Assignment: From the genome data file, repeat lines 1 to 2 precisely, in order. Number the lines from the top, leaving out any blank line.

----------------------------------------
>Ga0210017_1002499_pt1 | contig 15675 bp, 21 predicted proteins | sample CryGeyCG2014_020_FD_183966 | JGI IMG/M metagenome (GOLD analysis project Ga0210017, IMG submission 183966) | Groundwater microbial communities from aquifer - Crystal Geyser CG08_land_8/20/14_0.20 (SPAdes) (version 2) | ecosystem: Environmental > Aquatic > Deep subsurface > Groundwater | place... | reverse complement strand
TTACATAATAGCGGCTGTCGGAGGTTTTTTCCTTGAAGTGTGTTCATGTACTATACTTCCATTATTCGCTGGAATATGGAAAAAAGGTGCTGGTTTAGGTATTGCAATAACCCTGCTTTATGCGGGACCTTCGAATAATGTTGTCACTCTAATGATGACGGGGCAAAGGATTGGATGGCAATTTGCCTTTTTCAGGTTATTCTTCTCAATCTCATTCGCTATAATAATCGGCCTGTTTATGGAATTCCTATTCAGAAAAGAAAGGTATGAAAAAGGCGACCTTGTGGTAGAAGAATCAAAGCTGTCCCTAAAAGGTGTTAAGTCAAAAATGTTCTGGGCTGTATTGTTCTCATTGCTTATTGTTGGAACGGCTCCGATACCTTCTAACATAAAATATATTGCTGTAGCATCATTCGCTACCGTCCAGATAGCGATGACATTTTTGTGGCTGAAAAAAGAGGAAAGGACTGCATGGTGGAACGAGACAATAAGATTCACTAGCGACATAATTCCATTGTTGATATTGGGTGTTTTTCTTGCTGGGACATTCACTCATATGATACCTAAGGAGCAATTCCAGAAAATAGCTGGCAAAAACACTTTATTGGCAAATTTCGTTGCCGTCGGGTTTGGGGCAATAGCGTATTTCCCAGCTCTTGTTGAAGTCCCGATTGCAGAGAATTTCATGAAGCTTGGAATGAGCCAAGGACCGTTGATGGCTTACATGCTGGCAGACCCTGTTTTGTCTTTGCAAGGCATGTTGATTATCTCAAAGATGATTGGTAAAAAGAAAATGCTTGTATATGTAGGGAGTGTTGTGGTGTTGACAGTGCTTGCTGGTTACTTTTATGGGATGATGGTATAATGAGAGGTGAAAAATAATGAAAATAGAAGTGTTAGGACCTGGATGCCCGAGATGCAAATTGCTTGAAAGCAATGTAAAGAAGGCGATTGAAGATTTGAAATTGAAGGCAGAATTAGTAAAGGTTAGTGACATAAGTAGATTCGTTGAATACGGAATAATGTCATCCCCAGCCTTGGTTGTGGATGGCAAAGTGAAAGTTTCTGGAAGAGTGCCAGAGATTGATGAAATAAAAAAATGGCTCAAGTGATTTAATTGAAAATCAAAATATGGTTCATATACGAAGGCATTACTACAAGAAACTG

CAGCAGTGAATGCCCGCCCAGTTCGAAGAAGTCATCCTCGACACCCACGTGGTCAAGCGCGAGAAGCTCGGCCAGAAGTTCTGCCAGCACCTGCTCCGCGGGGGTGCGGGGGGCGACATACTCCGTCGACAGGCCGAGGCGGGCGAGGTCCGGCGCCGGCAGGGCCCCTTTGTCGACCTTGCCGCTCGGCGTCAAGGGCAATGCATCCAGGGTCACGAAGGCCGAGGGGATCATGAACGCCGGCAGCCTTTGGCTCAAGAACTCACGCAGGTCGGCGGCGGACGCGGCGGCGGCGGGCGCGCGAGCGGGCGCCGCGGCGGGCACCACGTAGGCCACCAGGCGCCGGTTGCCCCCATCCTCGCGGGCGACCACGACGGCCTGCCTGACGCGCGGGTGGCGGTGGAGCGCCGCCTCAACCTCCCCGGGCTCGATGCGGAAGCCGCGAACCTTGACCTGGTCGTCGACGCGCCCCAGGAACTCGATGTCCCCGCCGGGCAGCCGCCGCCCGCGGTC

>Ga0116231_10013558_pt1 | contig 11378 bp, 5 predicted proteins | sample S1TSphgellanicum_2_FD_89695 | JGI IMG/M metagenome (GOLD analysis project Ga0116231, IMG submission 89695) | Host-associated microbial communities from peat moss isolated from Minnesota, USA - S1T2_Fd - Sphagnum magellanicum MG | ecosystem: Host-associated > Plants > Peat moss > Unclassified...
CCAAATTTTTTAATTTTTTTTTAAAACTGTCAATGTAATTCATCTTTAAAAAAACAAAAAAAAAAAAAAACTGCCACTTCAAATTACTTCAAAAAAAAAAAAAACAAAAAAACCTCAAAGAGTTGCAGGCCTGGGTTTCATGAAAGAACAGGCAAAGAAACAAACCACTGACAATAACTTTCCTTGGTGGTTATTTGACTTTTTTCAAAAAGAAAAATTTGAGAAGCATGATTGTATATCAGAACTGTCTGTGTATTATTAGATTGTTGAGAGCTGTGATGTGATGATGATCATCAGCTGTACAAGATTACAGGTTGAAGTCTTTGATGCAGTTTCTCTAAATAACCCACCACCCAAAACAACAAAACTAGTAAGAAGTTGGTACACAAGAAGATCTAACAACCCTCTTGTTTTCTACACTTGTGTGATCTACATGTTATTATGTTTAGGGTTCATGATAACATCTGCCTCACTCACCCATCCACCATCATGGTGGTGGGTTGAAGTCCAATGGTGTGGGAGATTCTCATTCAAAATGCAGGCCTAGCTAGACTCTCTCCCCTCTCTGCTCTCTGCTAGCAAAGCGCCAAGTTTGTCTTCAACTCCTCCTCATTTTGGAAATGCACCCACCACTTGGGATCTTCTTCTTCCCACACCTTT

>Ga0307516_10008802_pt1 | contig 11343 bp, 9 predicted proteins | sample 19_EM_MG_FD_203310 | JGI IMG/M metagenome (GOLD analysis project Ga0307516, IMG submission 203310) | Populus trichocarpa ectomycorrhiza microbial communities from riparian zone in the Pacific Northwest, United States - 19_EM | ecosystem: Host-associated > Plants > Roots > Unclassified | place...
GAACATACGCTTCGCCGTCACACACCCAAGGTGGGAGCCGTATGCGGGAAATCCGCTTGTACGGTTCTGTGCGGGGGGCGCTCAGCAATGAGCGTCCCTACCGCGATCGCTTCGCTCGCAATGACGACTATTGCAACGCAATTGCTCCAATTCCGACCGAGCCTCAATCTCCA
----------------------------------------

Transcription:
>Ga0210017_1002499_pt1 | contig 15675 bp, 21 predicted proteins | sample CryGeyCG2014_020_FD_183966 | JGI IMG/M metagenome (GOLD analysis project Ga0210017, IMG submission 183966) | Groundwater microbial communities from aquifer - Crystal Geyser CG08_land_8/20/14_0.20 (SPAdes) (version 2) | ecosystem: Environmental > Aquatic > Deep subsurface > Groundwater | place... | reverse complement strand
TTACATAATAGCGGCTGTCGGAGGTTTTTTCCTTGAAGTGTGTTCATGTACTATACTTCCATTATTCGCTGGAATATGGAAAAAAGGTGCTGGTTTAGGTATTGCAATAACCCTGCTTTATGCGGGACCTTCGAATAATGTTGTCACTCTAATGATGACGGGGCAAAGGATTGGATGGCAATTTGCCTTTTTCAGGTTATTCTTCTCAATCTCATTCGCTATAATAATCGGCCTGTTTATGGAATTCCTATTCAGAAAAGAAAGGTATGAAAAAGGCGACCTTGTGGTAGAAGAATCAAAGCTGTCCCTAAAAGGTGTTAAGTCAAAAATGTTCTGGGCTGTATTGTTCTCATTGCTTATTGTTGGAACGGCTCCGATACCTTCTAACATAAAATATATTGCTGTAGCATCATTCGCTACCGTCCAGATAGCGATGACATTTTTGTGGCTGAAAAAAGAGGAAAGGACTGCATGGTGGAACGAGACAATAAGATTCACTAGCGACATAATTCCATTGTTGATATTGGGTGTTTTTCTTGCTGGGACATTCACTCATATGATACCTAAGGAGCAATTCCAGAAAATAGCTGGCAAAAACACTTTATTGGCAAATTTCGTTGCCGTCGGGTTTGGGGCAATAGCGTATTTCCCAGCTCTTGTTGAAGTCCCGATTGCAGAGAATTTCATGAAGCTTGGAATGAGCCAAGGACCGTTGATGGCTTACATGCTGGCAGACCCTGTTTTGTCTTTGCAAGGCATGTTGATTATCTCAAAGATGATTGGTAAAAAGAAAATGCTTGTATATGTAGGGAGTGTTGTGGTGTTGACAGTGCTTGCTGGTTACTTTTATGGGATGATGGTATAATGAGAGGTGAAAAATAATGAAAATAGAAGTGTTAGGACCTGGATGCCCGAGATGCAAATTGCTTGAAAGCAATGTAAAGAAGGCGATTGAAGATTTGAAATTGAAGGCAGAATTAGTAAAGGTTAGTGACATAAGTAGATTCGTTGAATACGGAATAATGTCATCCCCAGCCTTGGTTGTGGATGGCAAAGTGAAAGTTTCTGGAAGAGTGCCAGAGATTGATGAAATAAAAAAATGGCTCAAGTGATTTAATTGAAAATCAAAATATGGTTCATATACGAAGGCATTACTACAAGAAACTG